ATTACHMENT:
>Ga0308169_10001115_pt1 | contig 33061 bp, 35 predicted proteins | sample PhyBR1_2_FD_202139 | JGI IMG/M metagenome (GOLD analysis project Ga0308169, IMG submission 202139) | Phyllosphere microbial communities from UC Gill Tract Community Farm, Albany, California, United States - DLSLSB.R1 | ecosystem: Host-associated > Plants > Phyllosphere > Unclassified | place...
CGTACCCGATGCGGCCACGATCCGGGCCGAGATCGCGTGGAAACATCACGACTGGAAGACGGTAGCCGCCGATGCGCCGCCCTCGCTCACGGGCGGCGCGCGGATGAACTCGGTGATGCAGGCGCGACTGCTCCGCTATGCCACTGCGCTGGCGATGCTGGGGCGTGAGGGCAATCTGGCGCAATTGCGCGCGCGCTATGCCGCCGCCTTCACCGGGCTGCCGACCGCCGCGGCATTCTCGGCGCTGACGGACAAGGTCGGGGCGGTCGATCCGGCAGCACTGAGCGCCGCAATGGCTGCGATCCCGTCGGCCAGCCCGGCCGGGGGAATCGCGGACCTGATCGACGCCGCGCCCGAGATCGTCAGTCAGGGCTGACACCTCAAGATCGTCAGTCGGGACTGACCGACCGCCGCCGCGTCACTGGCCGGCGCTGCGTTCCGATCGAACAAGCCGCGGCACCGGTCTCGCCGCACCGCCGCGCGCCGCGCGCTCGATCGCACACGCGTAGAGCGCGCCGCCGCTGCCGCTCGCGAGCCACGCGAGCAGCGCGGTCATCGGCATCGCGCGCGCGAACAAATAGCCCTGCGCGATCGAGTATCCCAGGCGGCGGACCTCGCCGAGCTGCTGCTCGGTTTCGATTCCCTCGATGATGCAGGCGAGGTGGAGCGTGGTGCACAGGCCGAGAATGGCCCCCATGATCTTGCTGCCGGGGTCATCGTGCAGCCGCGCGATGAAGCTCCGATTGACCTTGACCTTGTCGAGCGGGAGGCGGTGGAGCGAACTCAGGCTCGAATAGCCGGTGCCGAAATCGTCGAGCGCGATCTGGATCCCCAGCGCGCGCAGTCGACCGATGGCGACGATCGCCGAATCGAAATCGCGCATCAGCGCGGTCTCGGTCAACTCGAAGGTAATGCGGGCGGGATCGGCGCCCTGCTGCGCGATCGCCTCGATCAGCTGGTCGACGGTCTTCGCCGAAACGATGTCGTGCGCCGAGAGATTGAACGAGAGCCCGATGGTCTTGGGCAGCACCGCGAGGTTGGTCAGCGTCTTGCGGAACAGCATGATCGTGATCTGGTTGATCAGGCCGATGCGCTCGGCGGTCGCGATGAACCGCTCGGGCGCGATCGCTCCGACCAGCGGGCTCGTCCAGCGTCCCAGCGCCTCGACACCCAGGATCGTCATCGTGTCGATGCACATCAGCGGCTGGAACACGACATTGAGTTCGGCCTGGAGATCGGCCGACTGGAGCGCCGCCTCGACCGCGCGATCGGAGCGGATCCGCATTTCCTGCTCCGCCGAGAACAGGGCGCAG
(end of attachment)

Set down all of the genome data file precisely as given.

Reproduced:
>Ga0308169_10001115_pt1 | contig 33061 bp, 35 predicted proteins | sample PhyBR1_2_FD_202139 | JGI IMG/M metagenome (GOLD analysis project Ga0308169, IMG submission 202139) | Phyllosphere microbial communities from UC Gill Tract Community Farm, Albany, California, United States - DLSLSB.R1 | ecosystem: Host-associated > Plants > Phyllosphere > Unclassified | place...
CGTACCCGATGCGGCCACGATCCGGGCCGAGATCGCGTGGAAACATCACGACTGGAAGACGGTAGCCGCCGATGCGCCGCCCTCGCTCACGGGCGGCGCGCGGATGAACTCGGTGATGCAGGCGCGACTGCTCCGCTATGCCACTGCGCTGGCGATGCTGGGGCGTGAGGGCAATCTGGCGCAATTGCGCGCGCGCTATGCCGCCGCCTTCACCGGGCTGCCGACCGCCGCGGCATTCTCGGCGCTGACGGACAAGGTCGGGGCGGTCGATCCGGCAGCACTGAGCGCCGCAATGGCTGCGATCCCGTCGGCCAGCCCGGCCGGGGGAATCGCGGACCTGATCGACGCCGCGCCCGAGATCGTCAGTCAGGGCTGACACCTCAAGATCGTCAGTCGGGACTGACCGACCGCCGCCGCGTCACTGGCCGGCGCTGCGTTCCGATCGAACAAGCCGCGGCACCGGTCTCGCCGCACCGCCGCGCGCCGCGCGCTCGATCGCACACGCGTAGAGCGCGCCGCCGCTGCCGCTCGCGAGCCACGCGAGCAGCGCGGTCATCGGCATCGCGCGCGCGAACAAATAGCCCTGCGCGATCGAGTATCCCAGGCGGCGGACCTCGCCGAGCTGCTGCTCGGTTTCGATTCCCTCGATGATGCAGGCGAGGTGGAGCGTGGTGCACAGGCCGAGAATGGCCCCCATGATCTTGCTGCCGGGGTCATCGTGCAGCCGCGCGATGAAGCTCCGATTGACCTTGACCTTGTCGAGCGGGAGGCGGTGGAGCGAACTCAGGCTCGAATAGCCGGTGCCGAAATCGTCGAGCGCGATCTGGATCCCCAGCGCGCGCAGTCGACCGATGGCGACGATCGCCGAATCGAAATCGCGCATCAGCGCGGTCTCGGTCAACTCGAAGGTAATGCGGGCGGGATCGGCGCCCTGCTGCGCGATCGCCTCGATCAGCTGGTCGACGGTCTTCGCCGAAACGATGTCGTGCGCCGAGAGATTGAACGAGAGCCCGATGGTCTTGGGCAGCACCGCGAGGTTGGTCAGCGTCTTGCGGAACAGCATGATCGTGATCTGGTTGATCAGGCCGATGCGCTCGGCGGTCGCGATGAACCGCTCGGGCGCGATCGCTCCGACCAGCGGGCTCGTCCAGCGTCCCAGCGCCTCGACACCCAGGATCGTCATCGTGTCGATGCACATCAGCGGCTGGAACACGACATTGAGTTCGGCCTGGAGATCGGCCGACTGGAGCGCCGCCTCGACCGCGCGATCGGAGCGGATCCGCATTTCCTGCTCCGCCGAGAACAGGGCGCAG